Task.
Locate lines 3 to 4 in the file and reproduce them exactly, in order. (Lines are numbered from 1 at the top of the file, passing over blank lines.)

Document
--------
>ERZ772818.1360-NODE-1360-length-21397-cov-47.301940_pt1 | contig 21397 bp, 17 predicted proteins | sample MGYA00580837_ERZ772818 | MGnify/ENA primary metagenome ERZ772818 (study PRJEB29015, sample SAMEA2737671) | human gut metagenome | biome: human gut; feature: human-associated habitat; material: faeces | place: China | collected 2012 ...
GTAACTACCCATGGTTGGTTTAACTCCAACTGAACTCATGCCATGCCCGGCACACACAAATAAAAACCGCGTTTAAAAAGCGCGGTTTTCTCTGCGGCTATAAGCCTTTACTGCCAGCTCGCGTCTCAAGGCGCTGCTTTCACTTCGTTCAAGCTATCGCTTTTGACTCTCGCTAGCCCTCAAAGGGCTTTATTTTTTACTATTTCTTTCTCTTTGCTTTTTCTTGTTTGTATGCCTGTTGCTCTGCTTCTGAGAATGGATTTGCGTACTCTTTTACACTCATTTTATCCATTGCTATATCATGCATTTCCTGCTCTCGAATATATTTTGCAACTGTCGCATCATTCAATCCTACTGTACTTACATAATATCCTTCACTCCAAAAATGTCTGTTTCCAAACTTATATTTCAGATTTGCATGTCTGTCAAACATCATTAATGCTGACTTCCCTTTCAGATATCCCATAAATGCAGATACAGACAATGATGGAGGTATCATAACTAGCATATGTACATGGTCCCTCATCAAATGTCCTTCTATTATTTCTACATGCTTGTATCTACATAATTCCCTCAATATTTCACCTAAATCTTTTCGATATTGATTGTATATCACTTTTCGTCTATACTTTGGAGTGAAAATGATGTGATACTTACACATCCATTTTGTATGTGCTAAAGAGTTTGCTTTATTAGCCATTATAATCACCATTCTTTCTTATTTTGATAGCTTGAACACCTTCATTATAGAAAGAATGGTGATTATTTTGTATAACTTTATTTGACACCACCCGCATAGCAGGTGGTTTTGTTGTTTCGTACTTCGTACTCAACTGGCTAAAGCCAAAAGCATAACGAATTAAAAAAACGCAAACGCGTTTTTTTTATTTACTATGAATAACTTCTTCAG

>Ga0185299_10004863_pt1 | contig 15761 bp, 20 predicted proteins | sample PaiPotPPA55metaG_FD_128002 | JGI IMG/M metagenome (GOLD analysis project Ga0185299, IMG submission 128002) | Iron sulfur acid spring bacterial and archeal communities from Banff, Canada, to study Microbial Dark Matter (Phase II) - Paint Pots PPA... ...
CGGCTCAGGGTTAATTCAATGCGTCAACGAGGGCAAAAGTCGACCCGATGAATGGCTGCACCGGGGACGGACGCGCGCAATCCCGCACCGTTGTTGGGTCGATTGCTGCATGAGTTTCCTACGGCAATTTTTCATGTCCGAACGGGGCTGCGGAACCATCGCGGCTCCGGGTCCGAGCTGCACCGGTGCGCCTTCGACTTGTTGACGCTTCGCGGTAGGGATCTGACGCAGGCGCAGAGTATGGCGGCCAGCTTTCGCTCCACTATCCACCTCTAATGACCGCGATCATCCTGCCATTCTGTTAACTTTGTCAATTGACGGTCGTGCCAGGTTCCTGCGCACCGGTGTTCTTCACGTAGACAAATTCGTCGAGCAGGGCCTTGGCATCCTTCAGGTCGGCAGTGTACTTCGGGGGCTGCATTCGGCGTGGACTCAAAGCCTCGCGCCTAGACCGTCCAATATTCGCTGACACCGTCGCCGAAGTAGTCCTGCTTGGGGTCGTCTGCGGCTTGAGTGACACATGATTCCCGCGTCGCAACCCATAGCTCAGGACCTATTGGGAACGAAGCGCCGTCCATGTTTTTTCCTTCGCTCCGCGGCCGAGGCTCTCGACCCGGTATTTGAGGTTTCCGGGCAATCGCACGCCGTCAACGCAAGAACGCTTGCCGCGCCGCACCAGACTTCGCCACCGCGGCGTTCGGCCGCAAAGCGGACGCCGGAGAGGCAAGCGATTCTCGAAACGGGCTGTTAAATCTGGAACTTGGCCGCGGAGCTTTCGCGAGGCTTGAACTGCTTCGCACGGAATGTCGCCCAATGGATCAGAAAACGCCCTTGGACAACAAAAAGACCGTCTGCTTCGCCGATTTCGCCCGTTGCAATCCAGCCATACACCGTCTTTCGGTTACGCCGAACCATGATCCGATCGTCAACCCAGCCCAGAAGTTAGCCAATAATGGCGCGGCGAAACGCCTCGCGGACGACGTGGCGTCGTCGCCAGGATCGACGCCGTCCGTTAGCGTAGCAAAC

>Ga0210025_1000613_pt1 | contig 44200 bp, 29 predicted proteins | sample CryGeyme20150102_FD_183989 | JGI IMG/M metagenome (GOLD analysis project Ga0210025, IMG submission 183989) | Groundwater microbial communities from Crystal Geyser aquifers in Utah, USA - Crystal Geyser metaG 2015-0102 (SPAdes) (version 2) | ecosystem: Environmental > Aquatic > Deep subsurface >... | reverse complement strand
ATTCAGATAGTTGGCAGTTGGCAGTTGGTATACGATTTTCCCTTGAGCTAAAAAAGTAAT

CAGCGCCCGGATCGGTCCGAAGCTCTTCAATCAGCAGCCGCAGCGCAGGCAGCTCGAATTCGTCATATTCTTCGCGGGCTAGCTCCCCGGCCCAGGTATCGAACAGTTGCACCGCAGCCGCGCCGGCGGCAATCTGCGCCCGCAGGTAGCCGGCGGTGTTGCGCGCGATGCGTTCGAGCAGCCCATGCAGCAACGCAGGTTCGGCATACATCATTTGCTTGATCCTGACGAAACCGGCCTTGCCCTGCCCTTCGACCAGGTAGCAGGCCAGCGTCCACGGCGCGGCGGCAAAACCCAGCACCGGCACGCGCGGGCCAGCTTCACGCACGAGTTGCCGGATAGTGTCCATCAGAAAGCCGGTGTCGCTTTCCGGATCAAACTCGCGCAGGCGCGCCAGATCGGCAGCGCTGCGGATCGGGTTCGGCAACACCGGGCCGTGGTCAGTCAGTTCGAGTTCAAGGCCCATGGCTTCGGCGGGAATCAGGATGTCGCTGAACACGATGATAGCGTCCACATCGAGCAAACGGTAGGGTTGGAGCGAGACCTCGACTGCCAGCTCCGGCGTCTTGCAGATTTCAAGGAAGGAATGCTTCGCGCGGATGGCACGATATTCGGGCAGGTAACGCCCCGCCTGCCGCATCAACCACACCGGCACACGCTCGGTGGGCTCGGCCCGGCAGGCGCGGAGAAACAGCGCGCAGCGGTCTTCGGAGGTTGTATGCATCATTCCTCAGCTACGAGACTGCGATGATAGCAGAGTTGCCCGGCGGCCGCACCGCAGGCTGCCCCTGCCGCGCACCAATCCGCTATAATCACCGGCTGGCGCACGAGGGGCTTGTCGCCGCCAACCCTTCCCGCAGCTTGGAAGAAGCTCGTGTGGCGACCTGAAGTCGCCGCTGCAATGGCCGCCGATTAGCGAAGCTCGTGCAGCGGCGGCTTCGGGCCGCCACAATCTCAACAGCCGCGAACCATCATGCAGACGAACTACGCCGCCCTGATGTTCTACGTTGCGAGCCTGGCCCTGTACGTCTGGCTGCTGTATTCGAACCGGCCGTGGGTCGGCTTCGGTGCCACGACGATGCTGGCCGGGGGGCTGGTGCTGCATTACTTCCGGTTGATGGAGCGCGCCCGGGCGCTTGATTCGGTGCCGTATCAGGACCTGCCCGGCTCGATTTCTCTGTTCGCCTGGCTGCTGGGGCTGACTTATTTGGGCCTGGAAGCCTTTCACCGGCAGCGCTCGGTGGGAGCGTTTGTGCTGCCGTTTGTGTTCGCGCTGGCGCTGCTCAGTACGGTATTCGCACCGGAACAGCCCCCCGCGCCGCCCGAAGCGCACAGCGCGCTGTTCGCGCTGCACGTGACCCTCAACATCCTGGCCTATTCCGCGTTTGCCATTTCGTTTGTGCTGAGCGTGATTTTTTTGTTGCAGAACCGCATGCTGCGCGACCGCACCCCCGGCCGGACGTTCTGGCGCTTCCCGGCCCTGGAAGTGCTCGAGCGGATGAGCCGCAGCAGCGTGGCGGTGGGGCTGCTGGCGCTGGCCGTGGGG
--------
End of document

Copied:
>Ga0185299_10004863_pt1 | contig 15761 bp, 20 predicted proteins | sample PaiPotPPA55metaG_FD_128002 | JGI IMG/M metagenome (GOLD analysis project Ga0185299, IMG submission 128002) | Iron sulfur acid spring bacterial and archeal communities from Banff, Canada, to study Microbial Dark Matter (Phase II) - Paint Pots PPA... ...
CGGCTCAGGGTTAATTCAATGCGTCAACGAGGGCAAAAGTCGACCCGATGAATGGCTGCACCGGGGACGGACGCGCGCAATCCCGCACCGTTGTTGGGTCGATTGCTGCATGAGTTTCCTACGGCAATTTTTCATGTCCGAACGGGGCTGCGGAACCATCGCGGCTCCGGGTCCGAGCTGCACCGGTGCGCCTTCGACTTGTTGACGCTTCGCGGTAGGGATCTGACGCAGGCGCAGAGTATGGCGGCCAGCTTTCGCTCCACTATCCACCTCTAATGACCGCGATCATCCTGCCATTCTGTTAACTTTGTCAATTGACGGTCGTGCCAGGTTCCTGCGCACCGGTGTTCTTCACGTAGACAAATTCGTCGAGCAGGGCCTTGGCATCCTTCAGGTCGGCAGTGTACTTCGGGGGCTGCATTCGGCGTGGACTCAAAGCCTCGCGCCTAGACCGTCCAATATTCGCTGACACCGTCGCCGAAGTAGTCCTGCTTGGGGTCGTCTGCGGCTTGAGTGACACATGATTCCCGCGTCGCAACCCATAGCTCAGGACCTATTGGGAACGAAGCGCCGTCCATGTTTTTTCCTTCGCTCCGCGGCCGAGGCTCTCGACCCGGTATTTGAGGTTTCCGGGCAATCGCACGCCGTCAACGCAAGAACGCTTGCCGCGCCGCACCAGACTTCGCCACCGCGGCGTTCGGCCGCAAAGCGGACGCCGGAGAGGCAAGCGATTCTCGAAACGGGCTGTTAAATCTGGAACTTGGCCGCGGAGCTTTCGCGAGGCTTGAACTGCTTCGCACGGAATGTCGCCCAATGGATCAGAAAACGCCCTTGGACAACAAAAAGACCGTCTGCTTCGCCGATTTCGCCCGTTGCAATCCAGCCATACACCGTCTTTCGGTTACGCCGAACCATGATCCGATCGTCAACCCAGCCCAGAAGTTAGCCAATAATGGCGCGGCGAAACGCCTCGCGGACGACGTGGCGTCGTCGCCAGGATCGACGCCGTCCGTTAGCGTAGCAAAC